Friday, April 27, 2018

Kat's Review: After Hours

After Hours by Emjay Haze
Publisher: NineStar Press (April 9, 2018)
Genre: Contemporary Romance -- M/M

Alex Michaels is a successful manager for a Wall-Street financial firm and lives in a beautiful hi-rise apartment overlooking Central Park. Anyone looking in from the outside would say Alex has it made, especially his working-class parents who wanted more for their only son.

Nick is working his way through graduate school with dreams of becoming a teacher so he can help kids like himself. With his parents cutting him off and leaving him with nothing but a student apartment and low self-esteem, he’s determined to make something of himself in spite of them.

Even Nick’s club friends think Alex is too good for him, but Alex keeps showing Nick how worthy he is. Alex learns a lot from Nick, too—how not to give up on his dreams.

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Kat's Review:

After Hours is the story of Alex and Nick, as they meet when Alex patronizes the gay club where Nick works as a waiter, and begin a relationship despite their different economic lifestyles and insecurities. There is a lot of gay here. Lots of gay sex, lots of gay cliches, lots of gay men. But there is no conflict. I’m still not sure what the point of the story is.

Alex is 28, working at a business firm (something to do with accounts and sales). He’s successful, and gets a promotion with a raise toward the beginning of the story. He has a nice apartment and car, and he’s fulfilling the dreams of his working class parents but not his own aspirations of being a chef.

Nick is 25, a grad student in education who supports himself with two jobs (the club and janitorial work, coincidentally at Alex’s office building). He grew up in affluence, but his parents disowned him when he wouldn’t play straight, so he’s poor now.

There are tensions between the two men as they try to navigate their own emotional and sexual baggage - Alex is really only into sex in a committed relationship, Nick has a long list of past sexual partners - but these are usually resolved (or at least apologized for and swept past) within a page. There are a few times where there seems to be greater tension building, such as when we learn that Alex’s parents are coming to visit, and he’s going to tell them that he wants to quit his cushy job and go to culinary school.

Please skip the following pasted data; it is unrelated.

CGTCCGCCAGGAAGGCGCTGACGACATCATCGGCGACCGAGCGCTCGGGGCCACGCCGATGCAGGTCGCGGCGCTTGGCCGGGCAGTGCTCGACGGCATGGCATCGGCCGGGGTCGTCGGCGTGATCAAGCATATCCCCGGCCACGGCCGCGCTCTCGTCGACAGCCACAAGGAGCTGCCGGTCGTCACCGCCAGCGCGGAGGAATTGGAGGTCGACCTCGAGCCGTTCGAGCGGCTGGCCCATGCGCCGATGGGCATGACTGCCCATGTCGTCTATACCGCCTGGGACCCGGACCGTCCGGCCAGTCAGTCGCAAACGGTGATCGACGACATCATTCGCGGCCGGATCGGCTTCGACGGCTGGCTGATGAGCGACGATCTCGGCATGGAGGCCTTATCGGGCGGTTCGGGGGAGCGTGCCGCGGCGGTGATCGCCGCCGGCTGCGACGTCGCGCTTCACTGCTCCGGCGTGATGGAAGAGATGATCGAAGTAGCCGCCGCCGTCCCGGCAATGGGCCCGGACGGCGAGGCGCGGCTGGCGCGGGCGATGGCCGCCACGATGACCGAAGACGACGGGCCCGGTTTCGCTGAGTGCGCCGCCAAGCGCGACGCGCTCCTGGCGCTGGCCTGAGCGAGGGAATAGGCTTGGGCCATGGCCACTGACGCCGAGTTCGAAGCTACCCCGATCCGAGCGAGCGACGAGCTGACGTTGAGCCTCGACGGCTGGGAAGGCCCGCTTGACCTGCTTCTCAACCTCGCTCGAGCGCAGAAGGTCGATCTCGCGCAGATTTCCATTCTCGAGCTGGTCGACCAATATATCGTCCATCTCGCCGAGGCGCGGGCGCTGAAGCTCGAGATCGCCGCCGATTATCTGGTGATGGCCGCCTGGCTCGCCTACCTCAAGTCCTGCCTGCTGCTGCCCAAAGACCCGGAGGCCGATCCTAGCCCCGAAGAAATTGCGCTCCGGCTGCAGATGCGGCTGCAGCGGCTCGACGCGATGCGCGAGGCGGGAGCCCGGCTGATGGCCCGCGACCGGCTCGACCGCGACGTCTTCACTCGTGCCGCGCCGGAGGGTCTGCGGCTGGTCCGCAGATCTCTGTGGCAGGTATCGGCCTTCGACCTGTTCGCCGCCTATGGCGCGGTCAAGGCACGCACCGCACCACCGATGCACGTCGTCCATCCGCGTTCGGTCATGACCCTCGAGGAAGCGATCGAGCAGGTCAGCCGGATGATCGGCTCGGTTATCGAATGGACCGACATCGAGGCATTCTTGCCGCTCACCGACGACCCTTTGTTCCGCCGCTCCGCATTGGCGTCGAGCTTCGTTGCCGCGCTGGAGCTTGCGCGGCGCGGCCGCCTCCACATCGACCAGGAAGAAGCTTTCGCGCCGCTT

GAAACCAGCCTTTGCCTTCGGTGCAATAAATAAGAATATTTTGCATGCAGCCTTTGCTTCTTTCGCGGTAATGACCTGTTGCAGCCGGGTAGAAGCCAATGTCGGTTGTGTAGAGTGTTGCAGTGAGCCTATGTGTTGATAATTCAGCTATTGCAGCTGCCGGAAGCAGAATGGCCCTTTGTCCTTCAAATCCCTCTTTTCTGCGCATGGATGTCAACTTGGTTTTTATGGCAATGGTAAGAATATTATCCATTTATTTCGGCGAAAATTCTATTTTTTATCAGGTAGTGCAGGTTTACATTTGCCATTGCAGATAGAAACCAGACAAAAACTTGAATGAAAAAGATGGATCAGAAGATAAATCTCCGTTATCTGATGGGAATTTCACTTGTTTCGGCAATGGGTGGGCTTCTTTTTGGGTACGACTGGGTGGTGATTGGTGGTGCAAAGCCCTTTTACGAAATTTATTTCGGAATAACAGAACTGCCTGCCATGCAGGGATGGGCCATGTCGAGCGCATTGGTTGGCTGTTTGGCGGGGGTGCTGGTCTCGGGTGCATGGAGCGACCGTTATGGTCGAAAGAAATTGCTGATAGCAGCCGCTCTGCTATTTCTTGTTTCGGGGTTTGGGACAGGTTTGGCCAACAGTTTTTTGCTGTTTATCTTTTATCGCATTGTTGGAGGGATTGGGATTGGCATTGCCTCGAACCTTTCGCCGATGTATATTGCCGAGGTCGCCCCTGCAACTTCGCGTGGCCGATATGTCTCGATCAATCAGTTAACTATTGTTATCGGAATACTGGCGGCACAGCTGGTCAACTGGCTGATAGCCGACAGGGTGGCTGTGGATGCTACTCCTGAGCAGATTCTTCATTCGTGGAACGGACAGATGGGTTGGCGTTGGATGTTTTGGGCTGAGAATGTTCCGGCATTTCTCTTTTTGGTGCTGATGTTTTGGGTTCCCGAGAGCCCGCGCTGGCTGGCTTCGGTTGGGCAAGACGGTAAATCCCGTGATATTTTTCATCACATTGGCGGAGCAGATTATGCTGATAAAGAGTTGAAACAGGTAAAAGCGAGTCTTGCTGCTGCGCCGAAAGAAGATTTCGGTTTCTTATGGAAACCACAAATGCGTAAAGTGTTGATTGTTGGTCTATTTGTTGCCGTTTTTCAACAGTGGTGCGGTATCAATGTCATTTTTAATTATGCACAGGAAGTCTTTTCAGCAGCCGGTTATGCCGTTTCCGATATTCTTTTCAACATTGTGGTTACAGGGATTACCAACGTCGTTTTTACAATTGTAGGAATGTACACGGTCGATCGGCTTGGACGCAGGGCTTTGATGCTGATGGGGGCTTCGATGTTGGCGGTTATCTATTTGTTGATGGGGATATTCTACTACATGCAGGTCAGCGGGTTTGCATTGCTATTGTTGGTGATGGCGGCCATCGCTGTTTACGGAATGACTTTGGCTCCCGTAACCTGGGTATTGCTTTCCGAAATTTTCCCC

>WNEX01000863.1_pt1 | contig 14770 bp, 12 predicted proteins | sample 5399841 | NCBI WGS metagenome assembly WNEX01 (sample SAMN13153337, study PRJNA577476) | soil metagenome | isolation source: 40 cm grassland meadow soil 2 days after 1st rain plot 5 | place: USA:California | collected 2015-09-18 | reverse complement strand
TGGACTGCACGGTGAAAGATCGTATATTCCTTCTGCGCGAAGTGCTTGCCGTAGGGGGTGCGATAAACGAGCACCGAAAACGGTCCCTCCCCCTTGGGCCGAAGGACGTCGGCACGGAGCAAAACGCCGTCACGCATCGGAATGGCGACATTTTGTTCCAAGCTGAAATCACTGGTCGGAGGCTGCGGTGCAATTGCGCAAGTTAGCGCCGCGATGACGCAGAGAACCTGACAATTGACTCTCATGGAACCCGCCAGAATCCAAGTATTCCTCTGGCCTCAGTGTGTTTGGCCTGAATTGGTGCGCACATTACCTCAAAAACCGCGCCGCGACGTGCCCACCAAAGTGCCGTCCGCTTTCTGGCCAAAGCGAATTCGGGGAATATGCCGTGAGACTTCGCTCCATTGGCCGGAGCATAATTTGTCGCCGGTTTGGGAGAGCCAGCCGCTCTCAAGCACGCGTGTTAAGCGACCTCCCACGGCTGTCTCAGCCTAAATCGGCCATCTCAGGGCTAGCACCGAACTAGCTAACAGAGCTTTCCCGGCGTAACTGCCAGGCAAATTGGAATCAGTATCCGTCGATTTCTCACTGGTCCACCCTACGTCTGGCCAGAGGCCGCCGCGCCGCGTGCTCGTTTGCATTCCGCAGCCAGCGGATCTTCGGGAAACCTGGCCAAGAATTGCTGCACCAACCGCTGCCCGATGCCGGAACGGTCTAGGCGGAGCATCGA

***Minor spoilers***

But then his parents are just happy for him. No problem at all. There are times when Nick and Alex are each jealous or uncertain of the other’s feelings, but of course that all turns out ok. Everything just works out. Friendships develop, everyone accepts everyone. There is just no conflict at all.

The only plot point that could be construed as conflict is when Alex starts getting tasked with travel for his work, and Alex and Nick’s time together is shortened. Alex isn’t getting along with his boss, who is pretty prickly when he himself is away from his partner, who lives across the country. A perfect source of conflict that could drive some sort of plot, but it just sort of fizzles. Everything ends up ok.

***End of spoilers***

Overall, the writing style is competent, though there are just too. many. details. It reminded me of the 50 Shades trilogy, or the Handbook for Mortals. We get descriptions of the most mundane of details, including how characters dress and undress. Even the detailed sex gets repetitive. And it’s not helped by some of the word choices. This is the first time I’ve seen “pucker” used as a noun, as a stand-in for anus. I understand that synonyms for “butthole” are limited, and not everyone finds anal play sexy in the first place. But reading about one man licking another’s pucker doesn’t do anything for me.

In her bio, the author, who is a straight married lady, describes herself as an advocate for LGBTQ+ folks. I think that’s awesome. I also think that straight folks who want to write about queer folks should still engage in sensitivity readers. There are a few queerphobic bits in this story that this queer lady did not appreciate. For example, using the word “twink” is controversial in the community, and as a woman, not something I’m interested in wading into. The description of Alex’s new lady friends observing their first drag shows was painful. Are the performers men? Women? What do they do with their genitals? Who tf cares, why are you so curious?

There was just a lot going on in this book. A lot of details that seemed to be building up to something, but nothing happened (what will happen with Nick’s family?). I struggled to finish this one. They were two white gay dudes who were still relatively privileged, and not really aware of that. Their lives seemed conflict-free, aside from the angst of their own making. Ample scenes of pucker-licking aren’t going to make up for that.


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Source: Netgalley eARC

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Thanks for the review, Kat! This is part of a larger issue with the M/M genre and community, including how it's often so fetishized and focused only on pretty cis white gay men fucking. And "gay" is an important requirement because for many: ewww, I don't want my hot guys fucking girls, ever! Don't get me started on that, btw. All of that is something that M/M readers and authors really need to come to terms with (and change). Like, yesterday. But I digress, because that's a different topic and one that's not in my lane anyway.

Also, I'm still laughing at pucker as a noun. On the bright side, it spawned this fun Twitter convo, so there's that.


Until Next Time,

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